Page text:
Joseph R. Anticaglia MD
Medical Advisory Board
What happens if the drug you depend on for dialysis, epilepsy, hypertension or type1 diabetes suddenly becomes unavailable? What happens if the drug you thought was safe turns out to kill you?
Randy, a 62 y/o insurance salesman has been treated most of his life for diabetes and hypertension. Several years ago his kidneys stopped working requiring hemodialysis three times a week. The anticoagulant heparin is a life saver, because it prevents blood from clotting during dialysis. The year was 2008 and in Randy’s case, heparin instead of saving his life became the cause of his death.
Dialysis had become a routine part of his life but it dramatically pivoted into a life and death crisis. During one dialysis session, he was injected with contaminated heparin. Thirty minutes after that injection, he complained of tingling sensations, feeling nauseated and shortness of breath accompanied by a drop in his blood pressure. The combination of symptoms caused his death.
Evelyn celebrated 10 years as a cardiac care nurse in 1995 with friends and hospital associates. The next day she was driving home as usual after completing her 3 pm to 11 pm shift from the local hospital. It was a slippery January night. She lost control of the car, struck a tree and suffered severe head trauma.
The EMS was quickly on the scene. Evelyn was unconscious with irregular breathing, pupils not responding to light and no response to painful stimuli. The EMS team supported her breathing, administered intravenous fluids while taking her to the emergency room of the hospital she just had left.
Evelyn underwent multiple diagnostic tests and received lifesaving medications which included intravenous antibiotics and I.V. steroid medications. After ten days she regained consciousness thanks to her doctors and in no small part to the availability of the vital ingredients in the medications she received.
The safety, efficacy and availability of medications are crucial considerations for all Americans.
Most Americans don’t know where drugs come from. We nonchalantly take for granted that the medication we take are safe and effective be it insulin, birth control pills, antidepressants or medications for HIV Aids. We assume the Food and Drug Administration does its job to protect Americans against unsafe drugs. Why should we be concerned?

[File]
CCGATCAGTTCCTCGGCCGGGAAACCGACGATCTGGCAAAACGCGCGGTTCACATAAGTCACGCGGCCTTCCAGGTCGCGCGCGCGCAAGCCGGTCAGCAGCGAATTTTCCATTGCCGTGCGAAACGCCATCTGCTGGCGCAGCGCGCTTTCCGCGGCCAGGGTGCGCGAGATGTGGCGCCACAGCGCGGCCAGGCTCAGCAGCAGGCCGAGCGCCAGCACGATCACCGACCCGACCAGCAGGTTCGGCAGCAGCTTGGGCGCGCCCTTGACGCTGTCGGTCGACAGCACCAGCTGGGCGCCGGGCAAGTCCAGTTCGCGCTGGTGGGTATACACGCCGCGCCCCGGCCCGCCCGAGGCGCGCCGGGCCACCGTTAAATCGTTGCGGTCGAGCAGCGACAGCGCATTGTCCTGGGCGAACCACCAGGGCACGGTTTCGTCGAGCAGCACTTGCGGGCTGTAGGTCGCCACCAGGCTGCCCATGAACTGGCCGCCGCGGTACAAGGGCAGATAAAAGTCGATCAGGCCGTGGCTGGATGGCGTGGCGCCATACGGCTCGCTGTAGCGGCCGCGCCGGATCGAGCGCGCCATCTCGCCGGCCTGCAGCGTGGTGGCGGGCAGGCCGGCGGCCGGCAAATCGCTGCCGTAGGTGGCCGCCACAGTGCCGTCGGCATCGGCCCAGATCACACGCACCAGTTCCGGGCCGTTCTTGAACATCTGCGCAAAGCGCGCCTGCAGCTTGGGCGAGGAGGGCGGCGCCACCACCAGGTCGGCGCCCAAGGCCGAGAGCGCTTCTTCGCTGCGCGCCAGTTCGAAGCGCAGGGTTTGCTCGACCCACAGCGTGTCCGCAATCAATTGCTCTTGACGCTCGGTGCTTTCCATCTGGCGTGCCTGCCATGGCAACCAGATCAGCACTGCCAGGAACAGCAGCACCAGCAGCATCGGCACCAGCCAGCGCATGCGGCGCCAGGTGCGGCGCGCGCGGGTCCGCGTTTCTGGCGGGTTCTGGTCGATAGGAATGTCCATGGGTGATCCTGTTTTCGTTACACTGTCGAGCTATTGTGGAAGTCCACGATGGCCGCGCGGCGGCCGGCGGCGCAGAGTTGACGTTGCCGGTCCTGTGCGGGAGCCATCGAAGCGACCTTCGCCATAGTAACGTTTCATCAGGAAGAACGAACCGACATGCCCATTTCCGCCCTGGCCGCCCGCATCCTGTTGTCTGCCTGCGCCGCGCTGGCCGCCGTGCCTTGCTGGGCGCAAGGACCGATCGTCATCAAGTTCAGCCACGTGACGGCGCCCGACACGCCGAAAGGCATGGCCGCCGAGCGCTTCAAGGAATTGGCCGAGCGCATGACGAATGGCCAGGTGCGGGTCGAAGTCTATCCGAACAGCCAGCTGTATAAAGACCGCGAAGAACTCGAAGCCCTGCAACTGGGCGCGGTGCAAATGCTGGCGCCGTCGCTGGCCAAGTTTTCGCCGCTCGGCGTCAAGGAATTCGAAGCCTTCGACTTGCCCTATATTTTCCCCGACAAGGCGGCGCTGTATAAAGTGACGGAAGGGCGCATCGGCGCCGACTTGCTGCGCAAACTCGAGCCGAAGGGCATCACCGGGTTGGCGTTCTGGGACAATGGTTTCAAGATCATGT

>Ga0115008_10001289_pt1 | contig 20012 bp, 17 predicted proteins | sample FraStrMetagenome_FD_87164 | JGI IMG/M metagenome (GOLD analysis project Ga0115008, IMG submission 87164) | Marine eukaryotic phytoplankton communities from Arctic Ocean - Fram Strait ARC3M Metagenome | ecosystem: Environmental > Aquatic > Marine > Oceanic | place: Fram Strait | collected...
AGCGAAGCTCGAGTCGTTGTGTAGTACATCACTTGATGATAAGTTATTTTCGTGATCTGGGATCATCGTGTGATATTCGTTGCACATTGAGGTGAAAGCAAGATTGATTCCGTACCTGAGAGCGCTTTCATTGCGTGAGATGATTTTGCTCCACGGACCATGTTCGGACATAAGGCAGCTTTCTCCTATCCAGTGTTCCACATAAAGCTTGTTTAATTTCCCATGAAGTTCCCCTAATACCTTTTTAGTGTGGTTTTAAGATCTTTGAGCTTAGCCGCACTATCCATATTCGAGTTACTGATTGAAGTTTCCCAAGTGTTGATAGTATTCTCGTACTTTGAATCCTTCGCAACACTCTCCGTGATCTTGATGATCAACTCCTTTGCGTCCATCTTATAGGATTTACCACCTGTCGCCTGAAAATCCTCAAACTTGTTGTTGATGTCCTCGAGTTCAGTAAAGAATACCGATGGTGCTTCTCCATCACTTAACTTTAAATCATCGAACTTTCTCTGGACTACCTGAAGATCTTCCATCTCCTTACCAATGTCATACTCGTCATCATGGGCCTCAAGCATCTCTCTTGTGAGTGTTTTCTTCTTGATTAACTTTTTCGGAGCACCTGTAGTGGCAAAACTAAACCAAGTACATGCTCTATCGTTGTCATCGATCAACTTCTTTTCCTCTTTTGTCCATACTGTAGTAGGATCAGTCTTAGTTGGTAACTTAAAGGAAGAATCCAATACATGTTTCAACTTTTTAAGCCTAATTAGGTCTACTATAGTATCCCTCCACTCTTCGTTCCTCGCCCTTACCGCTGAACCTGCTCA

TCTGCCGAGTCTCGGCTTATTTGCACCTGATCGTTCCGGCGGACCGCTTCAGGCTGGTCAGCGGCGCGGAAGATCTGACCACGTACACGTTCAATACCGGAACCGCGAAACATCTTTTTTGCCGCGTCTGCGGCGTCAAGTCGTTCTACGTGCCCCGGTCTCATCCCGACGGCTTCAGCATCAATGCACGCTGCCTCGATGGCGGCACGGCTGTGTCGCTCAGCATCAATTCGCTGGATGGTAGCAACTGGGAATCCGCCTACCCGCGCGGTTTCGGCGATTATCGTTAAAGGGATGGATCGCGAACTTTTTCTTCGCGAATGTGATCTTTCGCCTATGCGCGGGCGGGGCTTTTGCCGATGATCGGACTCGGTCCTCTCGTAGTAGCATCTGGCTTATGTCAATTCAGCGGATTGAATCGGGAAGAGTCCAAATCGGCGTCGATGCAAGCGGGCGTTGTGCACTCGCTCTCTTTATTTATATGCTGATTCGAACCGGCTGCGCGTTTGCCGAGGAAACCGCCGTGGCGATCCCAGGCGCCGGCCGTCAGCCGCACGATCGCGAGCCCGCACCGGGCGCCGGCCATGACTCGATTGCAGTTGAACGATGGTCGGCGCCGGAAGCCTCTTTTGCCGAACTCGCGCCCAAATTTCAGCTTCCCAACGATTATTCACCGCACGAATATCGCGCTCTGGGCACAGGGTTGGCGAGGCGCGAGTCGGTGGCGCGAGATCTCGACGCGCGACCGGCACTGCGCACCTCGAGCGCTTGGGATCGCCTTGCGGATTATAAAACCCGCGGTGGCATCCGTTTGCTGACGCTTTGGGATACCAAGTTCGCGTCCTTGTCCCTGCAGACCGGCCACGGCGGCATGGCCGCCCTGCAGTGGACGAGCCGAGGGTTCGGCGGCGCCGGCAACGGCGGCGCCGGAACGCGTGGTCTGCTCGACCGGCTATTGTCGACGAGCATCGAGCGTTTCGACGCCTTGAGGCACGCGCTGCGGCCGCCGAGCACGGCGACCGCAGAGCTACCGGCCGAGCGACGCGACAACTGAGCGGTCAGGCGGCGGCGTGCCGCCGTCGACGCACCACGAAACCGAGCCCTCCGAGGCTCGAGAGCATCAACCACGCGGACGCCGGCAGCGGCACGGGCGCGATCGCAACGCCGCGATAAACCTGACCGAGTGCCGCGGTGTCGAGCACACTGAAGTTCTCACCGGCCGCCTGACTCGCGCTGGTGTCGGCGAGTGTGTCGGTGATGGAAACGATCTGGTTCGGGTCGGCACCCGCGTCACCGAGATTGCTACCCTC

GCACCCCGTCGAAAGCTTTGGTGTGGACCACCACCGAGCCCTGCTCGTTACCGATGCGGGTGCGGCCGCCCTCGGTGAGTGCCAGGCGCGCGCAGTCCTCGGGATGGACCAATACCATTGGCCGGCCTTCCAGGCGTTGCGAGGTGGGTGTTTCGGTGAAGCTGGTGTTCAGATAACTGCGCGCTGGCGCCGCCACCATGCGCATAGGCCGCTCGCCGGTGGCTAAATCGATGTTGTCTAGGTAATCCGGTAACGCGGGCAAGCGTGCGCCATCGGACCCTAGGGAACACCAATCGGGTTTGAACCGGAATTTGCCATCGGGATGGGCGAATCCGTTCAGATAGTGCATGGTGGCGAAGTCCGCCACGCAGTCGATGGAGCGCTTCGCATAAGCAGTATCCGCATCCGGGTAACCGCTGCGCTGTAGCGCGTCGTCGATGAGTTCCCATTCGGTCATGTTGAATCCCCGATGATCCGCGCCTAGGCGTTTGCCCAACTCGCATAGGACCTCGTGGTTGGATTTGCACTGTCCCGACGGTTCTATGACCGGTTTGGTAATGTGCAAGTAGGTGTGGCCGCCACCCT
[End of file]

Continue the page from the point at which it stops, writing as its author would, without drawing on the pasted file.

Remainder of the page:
At one time, as in Evelyn’s case, the U.S, pharmaceutical companies made the critical ingredients needed to manufacture pills and intravenous medications. These American companies met high standards of safety and quality assurance to protect American consumers.
Over the last two decades, however, there has been a dramatic shift toward China and India to supply the U.S. companies with medications and vital chemical ingredients to fight infections and other conditions. The vitamin C pill or antibiotic tablet you took was most likely was made in China. Are they of high quality and safe?
In 2009 it was revealed that a Chinese company deliberately adulterated heparin to save money. Randy was one of 250 fatalities in the U.S. due to a shipment of contaminated Heparin for economic gain.
Aspirins, steroids, blood pressure and Parkinson medications plus others are made in China and sold in the United States. If China decided to stop the supply chain of pharmaceutical ingredients and medications to the outside world, doctors in the United States would be put in a position of treating patients much as they did in the 1900s.
Rosemary Gibson, co-author with Jonathan Prasad Singh, titled China Rx, said on C-Span in May of 2018: ”If China closed the door on exports, within months pharmacy shelves in the United States would be empty and hospital would cease to function.”
Daniel Slane a panel member with Gibson on the May, 2018 C-Span program noted: “China uses trade as a weapon. In 2016, Japan seized a Chinese fishing vessel; thereafter, China stopped supplying a Toyota plant in China with a rare mineral. The Toyota plant in China closed down.”
Imagine the powerful weaponry China would wield if it fulfilled its stated goal to become the “Pharmacy to the World?” This is not some ‘pie in the sky’ pipe dream. It potentially could affect the health of patients, the practice of medicine, the workings of hospital and our national security.
Slane points an accusatory finger at the American leadership for allowing this drug debacle to compromise the welfare of Americans. He said: “I’ve seen the enemy and it is us.” Well, what can be done about it?
Rosemary Gibson offers the following recommendations:
- “We need to view medicine as a strategic asset the same as we view oil and food.
- We need to maintain our manufacturing capability here at home
- We need to control the supply chain of medication.
- We need to set up a tracking system so we know where medications are coming from and a forecasting system to anticipate future medicinal needs.”
The takeaway — The U.S. military, American children, families and the elderly should never be at the mercy of a foreign country for their medications.
David Blossom et al; Outbreak of Adverse Reactions Associated with Contaminated Heparin; N Eng J Med, Dec 18, 2008
Rosemary Gibson, Jonathan Prasad Singh: China Rx—Risks of American Dependence on China for Medicine
C-Span May 7 2018; Rosemary Gibson and Daniel Slane talk about the risks of relying on China to supply the U.S. with medications
Consumer healthcare product association, CHPA; FAQ about manufacturing quality
This article is intended solely as a learning experience. Please consult your physician for diagnostic and treatment options.